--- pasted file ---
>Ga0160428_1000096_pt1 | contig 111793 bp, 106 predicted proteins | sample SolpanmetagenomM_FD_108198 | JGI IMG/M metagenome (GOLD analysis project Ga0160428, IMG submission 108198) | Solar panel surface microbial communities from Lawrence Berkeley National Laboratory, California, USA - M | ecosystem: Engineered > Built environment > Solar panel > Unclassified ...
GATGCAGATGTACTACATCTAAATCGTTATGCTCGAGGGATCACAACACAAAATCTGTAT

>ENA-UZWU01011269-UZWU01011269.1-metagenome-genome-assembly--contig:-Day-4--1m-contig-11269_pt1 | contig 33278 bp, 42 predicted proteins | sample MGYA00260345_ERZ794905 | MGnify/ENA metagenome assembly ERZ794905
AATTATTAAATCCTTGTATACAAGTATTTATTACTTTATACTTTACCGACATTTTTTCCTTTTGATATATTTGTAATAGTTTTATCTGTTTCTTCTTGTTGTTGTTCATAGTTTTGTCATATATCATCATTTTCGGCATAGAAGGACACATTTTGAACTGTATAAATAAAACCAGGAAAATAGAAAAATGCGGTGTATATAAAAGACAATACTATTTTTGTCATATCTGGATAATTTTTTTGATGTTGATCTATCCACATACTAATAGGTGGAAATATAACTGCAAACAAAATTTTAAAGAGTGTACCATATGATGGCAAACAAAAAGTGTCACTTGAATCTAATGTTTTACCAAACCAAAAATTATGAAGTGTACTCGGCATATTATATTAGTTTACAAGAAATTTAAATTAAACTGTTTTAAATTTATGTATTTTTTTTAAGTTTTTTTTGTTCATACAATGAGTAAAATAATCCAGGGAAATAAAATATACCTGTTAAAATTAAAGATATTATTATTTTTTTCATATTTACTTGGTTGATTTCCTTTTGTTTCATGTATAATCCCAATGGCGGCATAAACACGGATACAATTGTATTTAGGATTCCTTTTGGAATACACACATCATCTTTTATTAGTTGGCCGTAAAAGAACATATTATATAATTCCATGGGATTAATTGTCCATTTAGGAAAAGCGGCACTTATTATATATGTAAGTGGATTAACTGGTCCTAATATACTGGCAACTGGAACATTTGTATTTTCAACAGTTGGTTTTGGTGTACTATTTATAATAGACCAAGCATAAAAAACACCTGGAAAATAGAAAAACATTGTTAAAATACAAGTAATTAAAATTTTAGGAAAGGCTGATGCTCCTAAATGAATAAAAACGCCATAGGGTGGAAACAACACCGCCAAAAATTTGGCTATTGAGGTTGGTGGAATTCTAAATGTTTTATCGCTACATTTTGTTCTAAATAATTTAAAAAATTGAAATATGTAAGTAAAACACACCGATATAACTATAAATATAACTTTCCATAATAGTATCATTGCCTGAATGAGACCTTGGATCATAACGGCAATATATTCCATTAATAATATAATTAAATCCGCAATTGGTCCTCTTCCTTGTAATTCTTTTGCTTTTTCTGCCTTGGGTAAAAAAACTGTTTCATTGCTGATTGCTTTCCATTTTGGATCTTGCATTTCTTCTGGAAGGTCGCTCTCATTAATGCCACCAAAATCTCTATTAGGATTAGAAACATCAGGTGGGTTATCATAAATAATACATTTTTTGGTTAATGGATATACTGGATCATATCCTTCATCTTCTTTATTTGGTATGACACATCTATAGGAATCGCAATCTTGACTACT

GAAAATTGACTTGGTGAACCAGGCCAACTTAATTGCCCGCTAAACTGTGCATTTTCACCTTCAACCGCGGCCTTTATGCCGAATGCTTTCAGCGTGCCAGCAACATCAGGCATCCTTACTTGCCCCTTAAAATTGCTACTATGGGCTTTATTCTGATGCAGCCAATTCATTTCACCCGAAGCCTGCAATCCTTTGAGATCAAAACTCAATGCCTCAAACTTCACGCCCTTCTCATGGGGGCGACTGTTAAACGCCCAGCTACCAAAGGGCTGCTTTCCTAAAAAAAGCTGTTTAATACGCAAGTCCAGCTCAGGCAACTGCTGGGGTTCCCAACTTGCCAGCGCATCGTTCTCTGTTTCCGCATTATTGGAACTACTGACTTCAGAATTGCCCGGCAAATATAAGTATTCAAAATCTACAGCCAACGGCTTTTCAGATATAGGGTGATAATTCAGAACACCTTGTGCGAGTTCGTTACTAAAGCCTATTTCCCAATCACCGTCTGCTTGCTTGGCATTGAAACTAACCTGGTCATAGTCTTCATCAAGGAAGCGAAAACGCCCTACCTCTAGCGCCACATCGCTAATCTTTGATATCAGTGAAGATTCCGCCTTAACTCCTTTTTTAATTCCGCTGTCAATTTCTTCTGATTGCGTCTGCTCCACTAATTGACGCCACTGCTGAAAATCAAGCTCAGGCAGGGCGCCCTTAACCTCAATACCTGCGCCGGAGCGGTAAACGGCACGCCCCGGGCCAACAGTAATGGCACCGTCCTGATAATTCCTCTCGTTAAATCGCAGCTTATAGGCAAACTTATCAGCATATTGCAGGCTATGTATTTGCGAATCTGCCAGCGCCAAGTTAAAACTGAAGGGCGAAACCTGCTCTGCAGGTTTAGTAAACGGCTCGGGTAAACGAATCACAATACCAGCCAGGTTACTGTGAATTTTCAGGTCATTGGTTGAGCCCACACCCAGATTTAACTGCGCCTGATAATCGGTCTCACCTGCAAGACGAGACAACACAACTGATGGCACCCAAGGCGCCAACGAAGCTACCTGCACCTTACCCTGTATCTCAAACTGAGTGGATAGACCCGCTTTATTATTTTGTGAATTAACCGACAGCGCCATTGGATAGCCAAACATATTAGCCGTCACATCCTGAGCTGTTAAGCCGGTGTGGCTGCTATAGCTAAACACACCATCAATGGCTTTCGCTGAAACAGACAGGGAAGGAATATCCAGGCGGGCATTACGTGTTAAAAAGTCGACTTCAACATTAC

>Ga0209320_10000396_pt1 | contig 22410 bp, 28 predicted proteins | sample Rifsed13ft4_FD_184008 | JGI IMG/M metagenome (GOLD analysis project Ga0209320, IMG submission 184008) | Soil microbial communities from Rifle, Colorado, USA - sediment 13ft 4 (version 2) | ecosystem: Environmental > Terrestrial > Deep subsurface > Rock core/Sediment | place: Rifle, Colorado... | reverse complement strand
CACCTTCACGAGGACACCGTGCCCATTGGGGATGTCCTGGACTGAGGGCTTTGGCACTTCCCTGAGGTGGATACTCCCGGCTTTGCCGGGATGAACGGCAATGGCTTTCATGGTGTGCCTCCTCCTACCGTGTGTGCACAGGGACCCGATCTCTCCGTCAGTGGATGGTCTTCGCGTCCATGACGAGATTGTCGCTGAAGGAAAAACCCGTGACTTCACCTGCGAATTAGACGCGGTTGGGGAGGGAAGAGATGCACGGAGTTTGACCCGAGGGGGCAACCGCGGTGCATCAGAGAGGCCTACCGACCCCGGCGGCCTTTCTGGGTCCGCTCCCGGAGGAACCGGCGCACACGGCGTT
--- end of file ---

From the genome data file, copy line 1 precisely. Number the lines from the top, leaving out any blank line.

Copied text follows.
>Ga0160428_1000096_pt1 | contig 111793 bp, 106 predicted proteins | sample SolpanmetagenomM_FD_108198 | JGI IMG/M metagenome (GOLD analysis project Ga0160428, IMG submission 108198) | Solar panel surface microbial communities from Lawrence Berkeley National Laboratory, California, USA - M | ecosystem: Engineered > Built environment > Solar panel > Unclassified ...